Conclusion: Precose is the only agent approved for the treatment of prediabetes. The excellent safety, efficacy profile along with cardioprotective action makes Precose a valuable option to treat type II diabetes.
Gene action in prevention of diabetes.
According to study published in Journal of Biological Chemistry scientists have claimed to be very close in finding ways to prevent or cure diabetes. Dr. Chaodong Wu, AgriLife Research nutrition and food scientist had said that a focus on nutrition will find the way to both prevent and reverse diabetes. He further added that the research team will collaborate with nutritionists to identify what changes or supplements in a diet will be require to activate the gene so as to prevent or stop the progression of diabetes.
According to to National Institutes of Health diabetes is a disease in which blood sugar level increases considerably by which the body finds it difficult to convert food into glucose which further gives energy to the body. When the body is not successfully able to metabolize food , glucose starts accumulating in the blood which can lead to serious conditions like heart disease, stroke, kidney disease, blindness, nerve problems and gum infections.
PFKFB3 is the name of gene which is supposed to be the fighting way against diabetes, which is identified as a regulator for metabolism playing an important role in the development of diabetes. Dr. Wu clarified that obesity is not the reason for diabetes, infact it is the inflammation of metabolism which leads to this disease, which is the main reason that researchers are analyzing PFKFB3 as it regulates metabolism. There is a need of nutritionists and biological chemists to work together to design diet plans to prevent developing metabolic inflammation.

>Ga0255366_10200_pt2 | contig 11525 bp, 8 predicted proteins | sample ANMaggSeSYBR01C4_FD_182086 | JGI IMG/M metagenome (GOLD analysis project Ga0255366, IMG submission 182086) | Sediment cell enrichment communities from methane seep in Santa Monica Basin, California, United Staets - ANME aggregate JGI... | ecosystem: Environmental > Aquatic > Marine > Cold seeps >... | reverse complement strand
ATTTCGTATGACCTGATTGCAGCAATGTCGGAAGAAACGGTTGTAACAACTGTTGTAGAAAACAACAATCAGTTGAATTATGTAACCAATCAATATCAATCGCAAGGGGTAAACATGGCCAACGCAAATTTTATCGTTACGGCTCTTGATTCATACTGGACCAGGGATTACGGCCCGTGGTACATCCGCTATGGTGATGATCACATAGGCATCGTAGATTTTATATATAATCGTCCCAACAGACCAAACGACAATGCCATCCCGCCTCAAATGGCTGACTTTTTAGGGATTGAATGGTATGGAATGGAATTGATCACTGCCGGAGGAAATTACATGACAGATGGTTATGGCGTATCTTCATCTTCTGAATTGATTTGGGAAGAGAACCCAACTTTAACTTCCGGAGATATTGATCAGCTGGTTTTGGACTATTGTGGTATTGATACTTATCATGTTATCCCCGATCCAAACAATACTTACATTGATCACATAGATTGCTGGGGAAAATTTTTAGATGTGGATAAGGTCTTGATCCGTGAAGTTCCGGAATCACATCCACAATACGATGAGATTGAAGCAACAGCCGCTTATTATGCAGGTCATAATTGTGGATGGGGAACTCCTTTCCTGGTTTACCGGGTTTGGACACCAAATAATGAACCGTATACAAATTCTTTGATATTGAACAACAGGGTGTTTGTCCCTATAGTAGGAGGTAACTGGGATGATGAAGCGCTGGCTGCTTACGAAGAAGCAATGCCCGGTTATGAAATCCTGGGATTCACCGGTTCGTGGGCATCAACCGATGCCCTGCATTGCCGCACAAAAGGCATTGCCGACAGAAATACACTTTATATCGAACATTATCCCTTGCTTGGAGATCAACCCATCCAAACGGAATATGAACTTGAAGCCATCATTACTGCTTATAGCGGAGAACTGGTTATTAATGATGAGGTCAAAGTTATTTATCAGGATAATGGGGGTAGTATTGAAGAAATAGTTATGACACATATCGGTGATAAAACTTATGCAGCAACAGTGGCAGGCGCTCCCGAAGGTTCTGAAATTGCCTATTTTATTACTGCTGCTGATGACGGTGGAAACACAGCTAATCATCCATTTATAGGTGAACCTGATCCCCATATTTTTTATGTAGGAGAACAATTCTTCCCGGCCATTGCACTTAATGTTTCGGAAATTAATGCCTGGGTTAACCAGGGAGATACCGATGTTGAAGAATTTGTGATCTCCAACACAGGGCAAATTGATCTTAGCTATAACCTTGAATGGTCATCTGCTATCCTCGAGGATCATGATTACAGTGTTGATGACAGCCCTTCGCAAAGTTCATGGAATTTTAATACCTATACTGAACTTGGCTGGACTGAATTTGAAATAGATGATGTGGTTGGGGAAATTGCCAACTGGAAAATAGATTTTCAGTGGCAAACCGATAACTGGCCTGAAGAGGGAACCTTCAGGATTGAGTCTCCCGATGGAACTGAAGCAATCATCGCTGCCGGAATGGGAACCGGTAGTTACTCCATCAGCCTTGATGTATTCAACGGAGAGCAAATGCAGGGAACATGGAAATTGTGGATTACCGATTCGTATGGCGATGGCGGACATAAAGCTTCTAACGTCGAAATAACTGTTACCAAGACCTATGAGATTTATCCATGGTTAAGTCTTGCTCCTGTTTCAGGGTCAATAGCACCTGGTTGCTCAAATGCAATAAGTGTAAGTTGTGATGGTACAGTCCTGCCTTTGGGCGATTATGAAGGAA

Precose more effective in post meal endothelial dysfunction
A study was conducted at Department Of Cardiovascular Medicine, Dokkyo Medical University, Japan to examine the effect of postprandial endothelial dysfunction. The main aim of study was to compare the effect of Precose and nateglinide on postprandial (after meal) endothelial dysfunction. It is strongly believed that excess of sugar level in blood after meal affects the vascular endothelial function.
Thirty subjects were under taken in the study which includes 19 men and 11 women who were newly diagnosed with Type 2 diabetes. The individuals were divided into three different groups. One group received 300 mg of Precose daily, the second group received daily 270 mg of nateglinide and third group received no medication. The subjects were fed cookies which include 75 gm of carbohydrate, 25 gm of butter fat and 7 gm of protein. After given the cookies, insulin and glucose levels were tested at regular intervals of 0, 30, 60 and 120 minute. Along with these levels, endothelial function by flow mediated dilation (FMD %) was also monitored between the duration of 0 to 120 minutes. The study was conducted for 12 weeks. The levels of insulin and glucose were same in all the three groups. While the FMD after meal was significantly improved among the patients who were given Precose. This suggests that intake of Precose refines postprandial endothelial function by improvement of post meal hyperglycaemia as compared to nateglinide.
Type 2 diabetes is the most rapidly growing disease in the present situation. Many scientists and researchers are constantly indulged to develop the treatment for this disease. The latest drugs formulated are based on group of gastrointestinal hormones known as in cretins which increases the amount of insulin released from beta cells after eating. These drugs have benefits of body weight control with no hypoglycaemic attacks. The initial recommendation is to restrict the accumulation of HbAlc and other is to use metformin. There are in total four possible combinations which include Precose, sulfonylureas, glitazones and gliptins. But these combinations must be use without any delay i.e. at 6.5 or 7% HbAlc.
Precose Review Article